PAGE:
Alberto Costa resigned as an unpaid aide to the Scottish secretary after tabling an amendment to ensure millions of people are protected, even if the UK crashes out of the EU with no agreement.
Downing Street denied that Mr Cost had been sacked, but the 3million group, representing EU citizens in the UK, condemned the departure as “a disgrace”
It said the prime minister had called their fears “its number one priority”, tweeting: “Now @AlbertoCostaMP gets sacked for wanting to achieve exactly this even in a case of no-deal. And the Govt wonders why we don't trust it.”
Earlier, Mr Costa, the Scottish-born child of Italian migrants, tweeted that it was “brilliant” that more than 140 MPs had backed his move, to be debated later on Wednesday.
“This issue transcends party politics, we are not dealing in borders or backstops, but people's lives and their livelihoods,” he tweeted.
“I have been hugely encouraged by the messages of support and hope received from thousands of EU citizens in the UK & UK citizens abroad.”
Many MPs were astonished that Mr Costa had been forced to quit despite several cabinet ministers openly defying collective responsibility over Brexit policy.
However, a Conservative spokesman said Mr Costa had gone because of a “long-standing convention” that aides cannot table amendments in the Commons.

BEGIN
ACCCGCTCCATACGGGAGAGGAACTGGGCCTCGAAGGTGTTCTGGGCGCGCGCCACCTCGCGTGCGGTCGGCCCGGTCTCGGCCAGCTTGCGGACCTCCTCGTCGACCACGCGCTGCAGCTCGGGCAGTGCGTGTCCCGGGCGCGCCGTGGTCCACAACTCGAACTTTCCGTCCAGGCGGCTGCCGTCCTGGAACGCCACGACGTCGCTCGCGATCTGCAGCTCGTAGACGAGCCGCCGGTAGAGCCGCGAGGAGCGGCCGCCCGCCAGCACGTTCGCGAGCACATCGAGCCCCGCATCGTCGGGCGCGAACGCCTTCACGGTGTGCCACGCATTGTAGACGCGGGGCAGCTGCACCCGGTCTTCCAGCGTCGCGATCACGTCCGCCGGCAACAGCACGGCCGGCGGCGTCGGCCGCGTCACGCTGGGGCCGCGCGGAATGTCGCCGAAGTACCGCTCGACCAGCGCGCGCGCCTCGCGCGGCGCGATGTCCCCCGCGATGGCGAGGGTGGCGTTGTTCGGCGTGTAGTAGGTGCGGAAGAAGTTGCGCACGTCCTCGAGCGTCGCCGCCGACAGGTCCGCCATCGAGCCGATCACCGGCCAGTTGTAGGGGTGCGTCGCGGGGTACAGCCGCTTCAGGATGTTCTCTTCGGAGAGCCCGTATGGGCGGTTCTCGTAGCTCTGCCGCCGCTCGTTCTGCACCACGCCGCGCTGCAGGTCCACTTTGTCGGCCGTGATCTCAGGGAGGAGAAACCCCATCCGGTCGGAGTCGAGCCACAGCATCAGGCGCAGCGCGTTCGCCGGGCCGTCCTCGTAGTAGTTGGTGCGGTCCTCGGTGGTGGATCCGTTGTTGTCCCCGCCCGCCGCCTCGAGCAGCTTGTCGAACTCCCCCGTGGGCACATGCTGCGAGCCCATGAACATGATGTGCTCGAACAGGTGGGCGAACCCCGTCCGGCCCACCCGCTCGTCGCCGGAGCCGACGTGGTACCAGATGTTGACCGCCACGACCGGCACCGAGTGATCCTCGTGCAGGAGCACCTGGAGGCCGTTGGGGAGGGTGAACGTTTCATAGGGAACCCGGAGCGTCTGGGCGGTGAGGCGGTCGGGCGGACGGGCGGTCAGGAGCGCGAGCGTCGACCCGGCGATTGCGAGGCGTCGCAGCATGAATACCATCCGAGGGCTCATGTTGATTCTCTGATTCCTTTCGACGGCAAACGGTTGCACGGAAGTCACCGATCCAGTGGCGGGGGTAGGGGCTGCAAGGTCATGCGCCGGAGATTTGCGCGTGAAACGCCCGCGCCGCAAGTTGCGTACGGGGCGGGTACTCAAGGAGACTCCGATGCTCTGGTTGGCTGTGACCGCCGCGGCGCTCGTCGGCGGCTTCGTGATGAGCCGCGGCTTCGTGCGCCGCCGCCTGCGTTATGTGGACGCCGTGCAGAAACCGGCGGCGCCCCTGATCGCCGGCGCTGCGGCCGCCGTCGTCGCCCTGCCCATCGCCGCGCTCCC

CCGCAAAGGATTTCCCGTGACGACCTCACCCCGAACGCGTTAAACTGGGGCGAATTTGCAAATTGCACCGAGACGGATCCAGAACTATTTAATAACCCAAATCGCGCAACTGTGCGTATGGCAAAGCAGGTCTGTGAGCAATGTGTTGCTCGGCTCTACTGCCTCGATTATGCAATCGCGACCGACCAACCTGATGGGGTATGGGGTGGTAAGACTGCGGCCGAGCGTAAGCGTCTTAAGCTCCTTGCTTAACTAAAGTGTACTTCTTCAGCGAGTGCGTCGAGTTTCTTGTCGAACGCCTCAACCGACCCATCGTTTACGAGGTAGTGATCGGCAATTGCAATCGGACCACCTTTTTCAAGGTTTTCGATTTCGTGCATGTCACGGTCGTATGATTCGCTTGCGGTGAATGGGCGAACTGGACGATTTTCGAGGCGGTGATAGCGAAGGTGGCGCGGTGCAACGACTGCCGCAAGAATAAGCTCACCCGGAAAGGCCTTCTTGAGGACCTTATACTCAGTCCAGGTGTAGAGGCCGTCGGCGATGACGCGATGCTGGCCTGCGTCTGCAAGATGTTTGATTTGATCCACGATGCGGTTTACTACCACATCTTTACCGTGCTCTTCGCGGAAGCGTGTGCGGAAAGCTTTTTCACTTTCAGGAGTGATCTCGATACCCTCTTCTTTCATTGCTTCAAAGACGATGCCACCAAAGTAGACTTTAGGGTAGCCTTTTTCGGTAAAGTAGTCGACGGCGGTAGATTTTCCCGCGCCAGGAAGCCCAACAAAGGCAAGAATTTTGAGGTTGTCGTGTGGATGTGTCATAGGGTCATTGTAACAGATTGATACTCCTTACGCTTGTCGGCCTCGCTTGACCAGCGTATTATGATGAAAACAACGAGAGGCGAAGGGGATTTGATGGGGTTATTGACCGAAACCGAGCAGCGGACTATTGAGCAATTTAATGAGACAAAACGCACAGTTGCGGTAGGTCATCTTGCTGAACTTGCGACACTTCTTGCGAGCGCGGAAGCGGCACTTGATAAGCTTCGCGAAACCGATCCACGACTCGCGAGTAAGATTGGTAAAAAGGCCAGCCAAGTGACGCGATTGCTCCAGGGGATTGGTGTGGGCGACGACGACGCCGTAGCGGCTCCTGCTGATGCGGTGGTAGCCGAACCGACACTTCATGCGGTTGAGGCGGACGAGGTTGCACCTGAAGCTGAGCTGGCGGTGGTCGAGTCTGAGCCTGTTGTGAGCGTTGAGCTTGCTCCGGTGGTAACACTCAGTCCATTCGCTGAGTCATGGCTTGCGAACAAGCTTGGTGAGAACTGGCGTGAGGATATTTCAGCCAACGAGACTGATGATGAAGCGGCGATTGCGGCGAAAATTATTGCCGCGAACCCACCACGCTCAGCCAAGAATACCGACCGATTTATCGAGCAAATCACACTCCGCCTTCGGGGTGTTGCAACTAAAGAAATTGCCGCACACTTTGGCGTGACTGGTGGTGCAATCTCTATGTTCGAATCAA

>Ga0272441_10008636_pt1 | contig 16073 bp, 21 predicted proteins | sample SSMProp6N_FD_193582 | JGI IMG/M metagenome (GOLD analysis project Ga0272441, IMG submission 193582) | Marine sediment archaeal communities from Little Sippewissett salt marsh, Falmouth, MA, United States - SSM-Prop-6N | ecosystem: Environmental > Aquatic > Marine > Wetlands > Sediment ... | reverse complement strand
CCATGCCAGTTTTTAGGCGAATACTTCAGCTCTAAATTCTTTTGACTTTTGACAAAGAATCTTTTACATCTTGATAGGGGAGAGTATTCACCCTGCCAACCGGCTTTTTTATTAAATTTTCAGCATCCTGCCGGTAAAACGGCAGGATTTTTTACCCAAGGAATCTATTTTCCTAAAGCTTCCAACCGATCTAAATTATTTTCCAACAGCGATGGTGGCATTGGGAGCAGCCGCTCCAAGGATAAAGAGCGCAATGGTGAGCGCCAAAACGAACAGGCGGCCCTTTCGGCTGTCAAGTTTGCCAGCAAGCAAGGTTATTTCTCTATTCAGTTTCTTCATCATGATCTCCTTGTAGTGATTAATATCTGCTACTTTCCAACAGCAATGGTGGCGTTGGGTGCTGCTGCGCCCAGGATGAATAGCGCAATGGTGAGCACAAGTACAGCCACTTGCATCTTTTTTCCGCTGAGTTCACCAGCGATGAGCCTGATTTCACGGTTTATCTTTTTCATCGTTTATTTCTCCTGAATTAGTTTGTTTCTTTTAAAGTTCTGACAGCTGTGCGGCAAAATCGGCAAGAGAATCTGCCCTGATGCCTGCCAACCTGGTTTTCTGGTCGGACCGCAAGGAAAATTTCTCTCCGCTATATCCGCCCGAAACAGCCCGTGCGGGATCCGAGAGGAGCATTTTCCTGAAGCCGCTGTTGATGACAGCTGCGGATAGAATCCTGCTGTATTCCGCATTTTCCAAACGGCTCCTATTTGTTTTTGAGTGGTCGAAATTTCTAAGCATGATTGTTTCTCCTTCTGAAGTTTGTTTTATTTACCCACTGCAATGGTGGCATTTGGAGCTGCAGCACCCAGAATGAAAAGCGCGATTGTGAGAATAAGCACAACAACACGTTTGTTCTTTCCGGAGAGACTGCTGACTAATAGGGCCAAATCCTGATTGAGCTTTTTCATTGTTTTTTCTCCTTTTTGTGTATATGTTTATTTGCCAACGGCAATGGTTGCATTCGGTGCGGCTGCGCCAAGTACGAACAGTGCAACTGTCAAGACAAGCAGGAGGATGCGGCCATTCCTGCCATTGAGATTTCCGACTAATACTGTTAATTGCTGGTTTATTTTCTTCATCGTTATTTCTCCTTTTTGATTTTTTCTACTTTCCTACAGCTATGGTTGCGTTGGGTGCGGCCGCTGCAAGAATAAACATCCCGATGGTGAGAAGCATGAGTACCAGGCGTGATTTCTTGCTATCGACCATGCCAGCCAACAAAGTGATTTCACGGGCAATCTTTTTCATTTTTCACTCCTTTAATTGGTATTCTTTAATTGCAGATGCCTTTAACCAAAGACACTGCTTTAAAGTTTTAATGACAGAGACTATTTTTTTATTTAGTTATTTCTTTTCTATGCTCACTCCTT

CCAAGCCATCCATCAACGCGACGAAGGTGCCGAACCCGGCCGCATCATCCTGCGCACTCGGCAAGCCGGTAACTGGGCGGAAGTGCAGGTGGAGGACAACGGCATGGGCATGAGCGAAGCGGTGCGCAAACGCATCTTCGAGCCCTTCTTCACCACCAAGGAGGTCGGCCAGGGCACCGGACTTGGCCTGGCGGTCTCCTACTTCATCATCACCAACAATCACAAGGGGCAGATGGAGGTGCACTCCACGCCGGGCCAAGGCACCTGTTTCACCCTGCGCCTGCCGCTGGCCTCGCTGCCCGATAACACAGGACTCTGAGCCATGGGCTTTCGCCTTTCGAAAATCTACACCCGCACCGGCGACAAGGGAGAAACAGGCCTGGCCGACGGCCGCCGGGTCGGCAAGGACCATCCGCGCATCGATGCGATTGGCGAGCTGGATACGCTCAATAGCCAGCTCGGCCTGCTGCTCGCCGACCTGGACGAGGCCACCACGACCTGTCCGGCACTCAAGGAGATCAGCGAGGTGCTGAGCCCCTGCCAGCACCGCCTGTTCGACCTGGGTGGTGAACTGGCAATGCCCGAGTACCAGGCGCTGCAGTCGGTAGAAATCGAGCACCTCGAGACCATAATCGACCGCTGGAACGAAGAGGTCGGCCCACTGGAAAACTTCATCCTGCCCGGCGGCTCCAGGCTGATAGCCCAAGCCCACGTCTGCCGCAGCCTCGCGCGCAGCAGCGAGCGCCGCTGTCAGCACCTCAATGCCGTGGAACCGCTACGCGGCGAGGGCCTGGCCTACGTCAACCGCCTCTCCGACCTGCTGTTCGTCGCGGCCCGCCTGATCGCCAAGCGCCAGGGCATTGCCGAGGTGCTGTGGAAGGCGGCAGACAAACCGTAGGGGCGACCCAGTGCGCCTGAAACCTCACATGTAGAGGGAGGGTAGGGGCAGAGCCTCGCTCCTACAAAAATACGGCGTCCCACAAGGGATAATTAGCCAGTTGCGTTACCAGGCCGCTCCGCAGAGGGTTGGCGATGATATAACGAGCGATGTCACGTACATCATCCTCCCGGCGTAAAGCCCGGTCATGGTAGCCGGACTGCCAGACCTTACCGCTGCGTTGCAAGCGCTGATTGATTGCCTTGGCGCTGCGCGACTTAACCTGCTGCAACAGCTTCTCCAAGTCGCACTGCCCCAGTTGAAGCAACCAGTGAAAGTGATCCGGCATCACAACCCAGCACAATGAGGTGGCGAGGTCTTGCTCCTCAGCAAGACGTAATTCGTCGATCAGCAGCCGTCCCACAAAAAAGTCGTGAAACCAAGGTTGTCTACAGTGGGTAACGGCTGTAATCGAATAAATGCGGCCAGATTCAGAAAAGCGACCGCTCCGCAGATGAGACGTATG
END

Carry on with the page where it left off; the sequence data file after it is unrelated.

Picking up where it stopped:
“He’s resigned from the government. Clearly this is an issue he feels very strongly about,” he said.
“You’ll see the government won’t be opposing that particular amendment and the prime minister thanks him for his service.”
It is designed to be attached to be attached to the latest Brexit motion being debated by MPs today, amid the continuing crisis over EU withdrawal.
It demands that, even if there is no-deal, the citizens' rights part the withdrawal deal is carved out and approved as a separate treaty, to ensure millions of people are not left high and dry.
When Jeremy Corbyn urged the prime minister, on Tuesday, to accept the amendment, the prime minister suggested it was pointless, because the rights of British ex-pats were a matter for individual EU countries.
Ms May has already promised to protect the 3.2m EU citizens in this country – although they are seeking the stronger guarantee offered by the Costa amendment.
Mr Javid told a committee of MPs that the government would support Mr Costa’s amendment because it was “a reasonable question to ask”.
However, the spokesman’s suggestion that the Tories “won’t be opposing” it hints at abstaining – rather than supporting.
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